Turning chores into rituals brings greater purpose to the mundane tedious tasks of day or week and helps push me to grow as a person, husband, friend, father, and Christian.
It’s also just a chance to hear great storytelling, which is probably one of my greatest loves.
I do plan on writing more about turning household tasks and chores into rituals as it’s own blog post at a future date. I still haven’t gathered all my thoughts yet.
We got our puppy on New Years Eve. So we’ve had her now for a little over two weeks. I can’t believe how quickly I’ve warmed up to her. For as long as I can remember, a belief that I have always had about myself is that I am NOT a dog person. There’s nothing that has ever appealed to me about dogs. Cats I’ve liked. Dogs? Never.
But in the matter of two weeks I have been completely smitten by our little Schnauzer. It’s the strangest thing for me to come to grips with. I love our little Missy. I feel like she’s already an essential part of our little family.
Micah and Ezra love playing with her. They giggle like crazy despite the fact they don’t really know how to play with her. It’s mostly them running away from her and laughing hysterically as she chases them down running circles around them. Micah finally has met someone that can outrun and out dart him.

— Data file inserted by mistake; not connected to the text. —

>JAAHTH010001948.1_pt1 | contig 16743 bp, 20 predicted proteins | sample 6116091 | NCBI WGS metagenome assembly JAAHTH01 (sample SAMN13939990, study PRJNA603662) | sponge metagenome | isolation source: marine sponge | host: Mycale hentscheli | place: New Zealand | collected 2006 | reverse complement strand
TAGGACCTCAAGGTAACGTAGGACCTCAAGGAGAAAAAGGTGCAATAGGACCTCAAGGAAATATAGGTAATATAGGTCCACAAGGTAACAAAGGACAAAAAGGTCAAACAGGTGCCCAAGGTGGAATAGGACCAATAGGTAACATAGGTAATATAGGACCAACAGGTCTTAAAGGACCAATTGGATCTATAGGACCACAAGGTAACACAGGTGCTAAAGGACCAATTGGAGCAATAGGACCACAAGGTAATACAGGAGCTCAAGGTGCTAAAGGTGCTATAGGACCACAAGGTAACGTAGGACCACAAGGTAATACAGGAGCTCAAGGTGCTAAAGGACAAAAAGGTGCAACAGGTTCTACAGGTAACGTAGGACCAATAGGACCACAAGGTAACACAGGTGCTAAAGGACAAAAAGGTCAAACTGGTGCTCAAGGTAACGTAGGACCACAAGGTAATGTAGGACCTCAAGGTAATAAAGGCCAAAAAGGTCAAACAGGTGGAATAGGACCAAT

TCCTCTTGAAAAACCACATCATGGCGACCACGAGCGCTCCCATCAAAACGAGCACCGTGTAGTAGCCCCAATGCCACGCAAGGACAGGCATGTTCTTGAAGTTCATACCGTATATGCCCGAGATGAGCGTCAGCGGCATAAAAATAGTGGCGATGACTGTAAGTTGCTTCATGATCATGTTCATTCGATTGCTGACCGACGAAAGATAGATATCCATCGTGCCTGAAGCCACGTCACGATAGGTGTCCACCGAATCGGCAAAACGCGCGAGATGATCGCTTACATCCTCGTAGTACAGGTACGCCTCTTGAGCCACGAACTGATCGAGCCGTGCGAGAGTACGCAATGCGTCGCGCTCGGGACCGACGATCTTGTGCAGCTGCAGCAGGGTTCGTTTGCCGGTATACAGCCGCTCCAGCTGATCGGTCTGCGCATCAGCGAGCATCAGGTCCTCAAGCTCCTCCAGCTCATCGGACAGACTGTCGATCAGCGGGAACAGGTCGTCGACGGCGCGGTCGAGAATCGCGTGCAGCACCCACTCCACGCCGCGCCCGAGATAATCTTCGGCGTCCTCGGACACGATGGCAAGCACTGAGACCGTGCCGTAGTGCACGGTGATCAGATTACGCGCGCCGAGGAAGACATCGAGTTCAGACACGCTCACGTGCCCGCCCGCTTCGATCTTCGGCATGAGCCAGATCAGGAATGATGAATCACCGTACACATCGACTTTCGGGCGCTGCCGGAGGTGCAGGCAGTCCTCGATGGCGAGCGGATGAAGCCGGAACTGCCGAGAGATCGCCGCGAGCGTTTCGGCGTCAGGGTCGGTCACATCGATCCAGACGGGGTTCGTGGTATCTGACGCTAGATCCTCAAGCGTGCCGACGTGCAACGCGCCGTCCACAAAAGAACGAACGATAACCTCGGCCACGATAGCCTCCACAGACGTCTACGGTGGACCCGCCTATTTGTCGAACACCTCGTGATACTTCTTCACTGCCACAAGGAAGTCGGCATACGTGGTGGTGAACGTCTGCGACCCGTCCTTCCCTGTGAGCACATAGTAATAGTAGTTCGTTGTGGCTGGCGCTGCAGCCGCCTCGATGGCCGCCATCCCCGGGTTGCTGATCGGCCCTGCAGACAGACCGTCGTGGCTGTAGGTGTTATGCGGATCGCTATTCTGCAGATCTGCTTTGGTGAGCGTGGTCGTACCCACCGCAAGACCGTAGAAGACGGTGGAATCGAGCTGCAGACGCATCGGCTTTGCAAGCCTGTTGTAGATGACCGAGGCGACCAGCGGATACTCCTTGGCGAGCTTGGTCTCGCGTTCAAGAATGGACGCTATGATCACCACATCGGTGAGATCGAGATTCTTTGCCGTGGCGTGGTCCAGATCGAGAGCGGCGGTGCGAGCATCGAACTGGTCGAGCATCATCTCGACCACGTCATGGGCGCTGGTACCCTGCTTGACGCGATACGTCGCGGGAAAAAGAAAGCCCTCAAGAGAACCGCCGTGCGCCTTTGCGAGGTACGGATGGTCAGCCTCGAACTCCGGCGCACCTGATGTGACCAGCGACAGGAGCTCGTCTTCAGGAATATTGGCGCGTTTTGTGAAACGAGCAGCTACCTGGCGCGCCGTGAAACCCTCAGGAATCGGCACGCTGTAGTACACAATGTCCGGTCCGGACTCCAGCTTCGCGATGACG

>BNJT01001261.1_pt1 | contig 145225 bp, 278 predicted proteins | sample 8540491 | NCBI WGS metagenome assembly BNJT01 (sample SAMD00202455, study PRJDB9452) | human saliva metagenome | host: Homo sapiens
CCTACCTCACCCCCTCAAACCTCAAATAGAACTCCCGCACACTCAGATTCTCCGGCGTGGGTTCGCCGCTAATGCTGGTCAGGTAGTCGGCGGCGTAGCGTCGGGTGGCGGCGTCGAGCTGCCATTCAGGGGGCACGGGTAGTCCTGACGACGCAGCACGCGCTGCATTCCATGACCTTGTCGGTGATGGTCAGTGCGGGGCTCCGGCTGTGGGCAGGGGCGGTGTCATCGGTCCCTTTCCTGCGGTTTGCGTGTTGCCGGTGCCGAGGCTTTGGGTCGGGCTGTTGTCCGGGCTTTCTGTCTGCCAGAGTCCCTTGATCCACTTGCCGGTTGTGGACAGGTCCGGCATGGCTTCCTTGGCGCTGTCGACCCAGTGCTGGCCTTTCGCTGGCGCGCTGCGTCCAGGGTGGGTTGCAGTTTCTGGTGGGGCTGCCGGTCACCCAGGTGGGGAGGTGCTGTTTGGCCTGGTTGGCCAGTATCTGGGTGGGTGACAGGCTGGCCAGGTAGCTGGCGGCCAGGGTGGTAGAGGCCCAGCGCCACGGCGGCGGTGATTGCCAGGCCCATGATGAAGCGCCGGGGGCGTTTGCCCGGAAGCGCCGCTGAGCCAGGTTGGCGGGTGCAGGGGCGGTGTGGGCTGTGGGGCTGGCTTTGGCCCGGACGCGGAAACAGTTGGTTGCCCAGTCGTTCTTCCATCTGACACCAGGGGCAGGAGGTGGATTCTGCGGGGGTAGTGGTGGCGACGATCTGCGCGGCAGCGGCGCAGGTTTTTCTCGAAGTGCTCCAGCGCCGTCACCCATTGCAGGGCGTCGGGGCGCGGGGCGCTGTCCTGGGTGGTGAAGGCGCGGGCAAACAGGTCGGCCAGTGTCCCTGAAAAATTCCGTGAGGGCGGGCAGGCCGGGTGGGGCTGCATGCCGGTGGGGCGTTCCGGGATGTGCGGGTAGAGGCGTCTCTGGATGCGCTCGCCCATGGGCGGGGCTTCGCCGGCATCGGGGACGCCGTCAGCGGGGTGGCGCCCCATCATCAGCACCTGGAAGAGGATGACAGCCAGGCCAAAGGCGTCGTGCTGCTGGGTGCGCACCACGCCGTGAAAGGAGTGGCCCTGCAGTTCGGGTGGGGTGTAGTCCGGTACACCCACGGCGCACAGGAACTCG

She’s still a bit nippy with Ezra and sometimes Micah too. But we’re teaching her not to do that. She’s starting to get the hang of things though. She hasn’t had an accident in the house for a few days now, and I’m hoping she’s starting to understand that indoors is not where you go potty.
The kids love to play like they are dogs. They crawl around panting like dogs, tongues out of their mouths. They did this before we got Missy, but now that she’s around they do it all the time. Micah knows that we are trying to train Missy to go potty outside. And he saw her fail to do so a couple times right after we first got her.
While I was playing with Missy one day within the past couple weeks, Micah got on all fours and starting playing like he was a dog, too. It was cute, and he was having fun mimicking the dog. But then, out of nowhere he stood up, pulled down his pants, and peed on the floor. He thought he was being like Missy. And he thought it was funny.
It was not funny.
So, great. I trained the dog to go outside, and Micah reverted to peeing on the floor. *facepalm*
Also, training a dog to go potty outside when it’s -20 degrees outside.